For the purpose of this investigation, the following ionic liquids were selected: 1-ethyl-3-methylimidazolium 2-(2-methoxyethoxy)ethylsulfate [emim][MeOEtOEtSO4] (purity > 98 wt%), 1-butyl-3-methylimidazolium hydrogen sulfate [bmim][HSO4] (purity > 99 wt%), 1-butyl-3-methylimidazolium thiocyanate [bmim][SCN] (purity > 98 wt%), 1-butyl-3-methylimidazolium tricyanomethanide [bmim][C(CN)3] (purity > 98 wt%), 1-butyl-3-methylimidazolium tetrachloroferrate [bmim][FeCl4] (purity > 97 wt%), 1-ethyl-3-methylpyridinium perfluorobutane sulfonate [empy][C4F9SO3] (purity > 98 wt%) and triisobutylmethylphosphonium tosylate [(i-Bu)3MeP][TsO] (purity > 95 wt%). The [emim][MeOEtOEtSO4] ionic liquid was purchased from Solvent Innovation GmbH, Cologne, Germany. The [bmim][HSO4], [bmim][FeCl4] and [(i-Bu)3MeP][TsO] ionic liquids were obtained from Io-Li-Tec GmbH, Heilbronn, Germany. The [bmim][SCN] and [bmim][C(CN)3] ionic liquids were acquired from Solchemar, Lisbon, Portugal and [empy][C4F9SO3] from Merck KGAA, Darmstadt, Germany. The halide content in all ionic liquids was <100 ppm according to suppliers' information. All ionic liquids were pre-treated before the experiments by being degassed, dried and freed from any traces of volatile compounds and water by applying a vacuum (0.1 Pa) at moderate temperature (60 °C) for minimum 24 h prior to use. The anhydrous carbohydrates (D-(+)-glucose, D-(+)-xylose, D-(+)-sucrose) and sugar alcohols (D-mannitol, D-xylitol) were used in this study. Xylitol was bought from Sigma with the stated purity > 99 wt%. D-(+)-glucose (Merck art. 8337), D-(+)-xylose (Merck art. 8689) and D-mannitol (Merck art. 5987) were purchased from Merck USA with the HPLC grade (purity > 99 wt%). D-(+)-sucrose with a purity > 99 wt% was bought from Scharlab S.L., Barcelona, Spain. Carbohydrates and sugar alcohols were kept under vacuum (0.1 Pa) at moderate 60 °C for at least 24 h prior to use.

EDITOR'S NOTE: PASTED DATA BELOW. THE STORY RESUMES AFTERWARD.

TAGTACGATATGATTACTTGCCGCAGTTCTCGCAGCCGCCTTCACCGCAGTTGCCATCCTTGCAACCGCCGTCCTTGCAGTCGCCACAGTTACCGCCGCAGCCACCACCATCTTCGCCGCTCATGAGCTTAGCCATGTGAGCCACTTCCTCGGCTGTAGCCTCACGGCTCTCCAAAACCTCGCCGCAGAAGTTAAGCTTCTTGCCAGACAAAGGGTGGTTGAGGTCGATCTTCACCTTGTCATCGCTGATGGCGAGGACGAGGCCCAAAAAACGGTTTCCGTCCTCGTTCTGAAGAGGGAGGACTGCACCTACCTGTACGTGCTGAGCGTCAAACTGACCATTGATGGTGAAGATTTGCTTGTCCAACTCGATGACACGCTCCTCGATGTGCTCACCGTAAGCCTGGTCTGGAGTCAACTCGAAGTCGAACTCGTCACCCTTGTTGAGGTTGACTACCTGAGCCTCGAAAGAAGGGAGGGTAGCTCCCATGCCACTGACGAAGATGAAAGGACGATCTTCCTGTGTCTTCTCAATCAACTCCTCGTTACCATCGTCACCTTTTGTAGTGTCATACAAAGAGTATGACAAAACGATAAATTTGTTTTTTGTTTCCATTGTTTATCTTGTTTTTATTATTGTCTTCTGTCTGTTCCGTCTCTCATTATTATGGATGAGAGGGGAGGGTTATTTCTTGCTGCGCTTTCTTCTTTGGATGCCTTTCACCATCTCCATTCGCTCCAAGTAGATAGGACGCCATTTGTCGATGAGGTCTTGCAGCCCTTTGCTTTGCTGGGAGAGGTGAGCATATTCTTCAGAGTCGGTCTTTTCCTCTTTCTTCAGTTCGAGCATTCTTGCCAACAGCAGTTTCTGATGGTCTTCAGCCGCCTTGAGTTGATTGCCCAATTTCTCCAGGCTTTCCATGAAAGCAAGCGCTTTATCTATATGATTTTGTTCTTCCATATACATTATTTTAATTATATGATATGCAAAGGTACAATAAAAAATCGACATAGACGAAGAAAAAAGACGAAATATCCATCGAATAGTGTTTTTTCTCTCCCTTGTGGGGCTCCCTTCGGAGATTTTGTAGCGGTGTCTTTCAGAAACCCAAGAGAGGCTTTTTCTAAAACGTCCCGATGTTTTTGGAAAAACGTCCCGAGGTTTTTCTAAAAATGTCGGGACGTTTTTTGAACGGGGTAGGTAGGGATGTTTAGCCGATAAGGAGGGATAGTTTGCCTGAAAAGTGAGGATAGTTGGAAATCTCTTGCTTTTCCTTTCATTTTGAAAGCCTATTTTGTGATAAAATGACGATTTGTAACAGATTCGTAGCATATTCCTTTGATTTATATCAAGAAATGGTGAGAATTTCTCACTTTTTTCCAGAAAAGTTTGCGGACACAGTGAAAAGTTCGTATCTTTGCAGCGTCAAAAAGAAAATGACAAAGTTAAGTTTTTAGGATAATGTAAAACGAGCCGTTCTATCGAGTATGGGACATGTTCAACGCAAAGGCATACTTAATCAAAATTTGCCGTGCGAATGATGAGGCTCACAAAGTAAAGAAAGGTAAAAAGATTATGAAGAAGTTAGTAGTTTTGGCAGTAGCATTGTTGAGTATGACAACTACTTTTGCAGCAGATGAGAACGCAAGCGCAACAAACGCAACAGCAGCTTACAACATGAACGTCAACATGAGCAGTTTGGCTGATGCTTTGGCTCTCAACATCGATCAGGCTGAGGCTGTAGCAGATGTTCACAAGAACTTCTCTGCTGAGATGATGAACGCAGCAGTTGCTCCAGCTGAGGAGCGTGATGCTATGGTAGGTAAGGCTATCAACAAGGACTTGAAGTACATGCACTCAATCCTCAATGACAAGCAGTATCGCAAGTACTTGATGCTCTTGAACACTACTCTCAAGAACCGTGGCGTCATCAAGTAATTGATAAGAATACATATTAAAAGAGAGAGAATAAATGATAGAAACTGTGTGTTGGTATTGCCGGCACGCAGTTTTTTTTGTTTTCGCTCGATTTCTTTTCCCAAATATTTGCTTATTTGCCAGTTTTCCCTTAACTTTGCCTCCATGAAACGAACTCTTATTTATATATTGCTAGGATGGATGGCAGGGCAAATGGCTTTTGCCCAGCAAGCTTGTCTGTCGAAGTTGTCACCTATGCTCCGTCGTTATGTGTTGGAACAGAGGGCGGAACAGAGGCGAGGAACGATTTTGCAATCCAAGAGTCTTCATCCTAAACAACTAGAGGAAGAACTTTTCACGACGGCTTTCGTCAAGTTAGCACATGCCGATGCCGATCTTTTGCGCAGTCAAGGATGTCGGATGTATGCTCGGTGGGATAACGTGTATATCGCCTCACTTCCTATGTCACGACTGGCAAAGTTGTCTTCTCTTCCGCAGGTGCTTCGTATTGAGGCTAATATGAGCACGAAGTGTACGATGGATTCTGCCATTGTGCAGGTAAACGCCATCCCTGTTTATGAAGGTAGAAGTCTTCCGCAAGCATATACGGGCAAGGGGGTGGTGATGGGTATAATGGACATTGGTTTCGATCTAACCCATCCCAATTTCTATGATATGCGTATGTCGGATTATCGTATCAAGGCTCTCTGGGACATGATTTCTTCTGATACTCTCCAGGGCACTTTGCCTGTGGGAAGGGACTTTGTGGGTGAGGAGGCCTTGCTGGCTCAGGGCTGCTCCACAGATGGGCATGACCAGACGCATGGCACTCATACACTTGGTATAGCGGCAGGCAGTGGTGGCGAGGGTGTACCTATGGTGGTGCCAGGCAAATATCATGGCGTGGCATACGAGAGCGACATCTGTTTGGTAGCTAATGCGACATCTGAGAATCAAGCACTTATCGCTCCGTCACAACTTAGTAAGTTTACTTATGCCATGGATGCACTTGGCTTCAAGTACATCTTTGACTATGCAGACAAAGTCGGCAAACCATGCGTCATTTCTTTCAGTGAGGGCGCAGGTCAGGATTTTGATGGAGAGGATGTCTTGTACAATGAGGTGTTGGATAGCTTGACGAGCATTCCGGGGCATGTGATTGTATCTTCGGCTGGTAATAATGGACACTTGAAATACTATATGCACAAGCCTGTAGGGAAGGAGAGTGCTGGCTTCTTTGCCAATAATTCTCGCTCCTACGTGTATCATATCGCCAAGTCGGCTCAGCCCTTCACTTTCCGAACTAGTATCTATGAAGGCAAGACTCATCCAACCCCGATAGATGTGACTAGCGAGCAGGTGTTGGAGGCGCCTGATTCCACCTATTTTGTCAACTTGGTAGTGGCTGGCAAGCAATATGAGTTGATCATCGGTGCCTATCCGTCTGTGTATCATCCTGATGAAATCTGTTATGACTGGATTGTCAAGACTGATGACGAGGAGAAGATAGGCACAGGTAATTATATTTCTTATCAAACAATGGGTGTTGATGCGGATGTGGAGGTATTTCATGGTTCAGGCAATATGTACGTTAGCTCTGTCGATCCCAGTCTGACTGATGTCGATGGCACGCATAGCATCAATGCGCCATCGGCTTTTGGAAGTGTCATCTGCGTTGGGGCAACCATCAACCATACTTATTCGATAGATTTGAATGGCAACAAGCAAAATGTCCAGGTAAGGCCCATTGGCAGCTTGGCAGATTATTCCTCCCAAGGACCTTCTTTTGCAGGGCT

All the studied compounds underwent drying procedures as described previously and the fresh samples of each chemical were used to prepare solutions, always immediately prior to the phase diagram determination.

The water content of each IL as well as solutes was determined by a volumetric Karl–Fischer titration. The Karl–Fischer titrations revealed the water contents as follows: [emim][MeOEtOEtSO4]—2320 ppm; [bmim][HSO4]—5530 ppm; [bmim][SCN]—8170 ppm; [bmim][C(CN)3]—3380 ppm; [bmim][FeCl4]—5030 ppm; [empy][C4F9SO3]—6110 ppm; [(i-Bu)3MeP][TsO]—4890 ppm; (D-(+)-glucose—2460 ppm; D-(+)-xylose—4310 ppm; D-(+)-sucrose—880 ppm; D-mannitol—7840 ppm; D-xylitol—11890 ppm.

Experimental procedure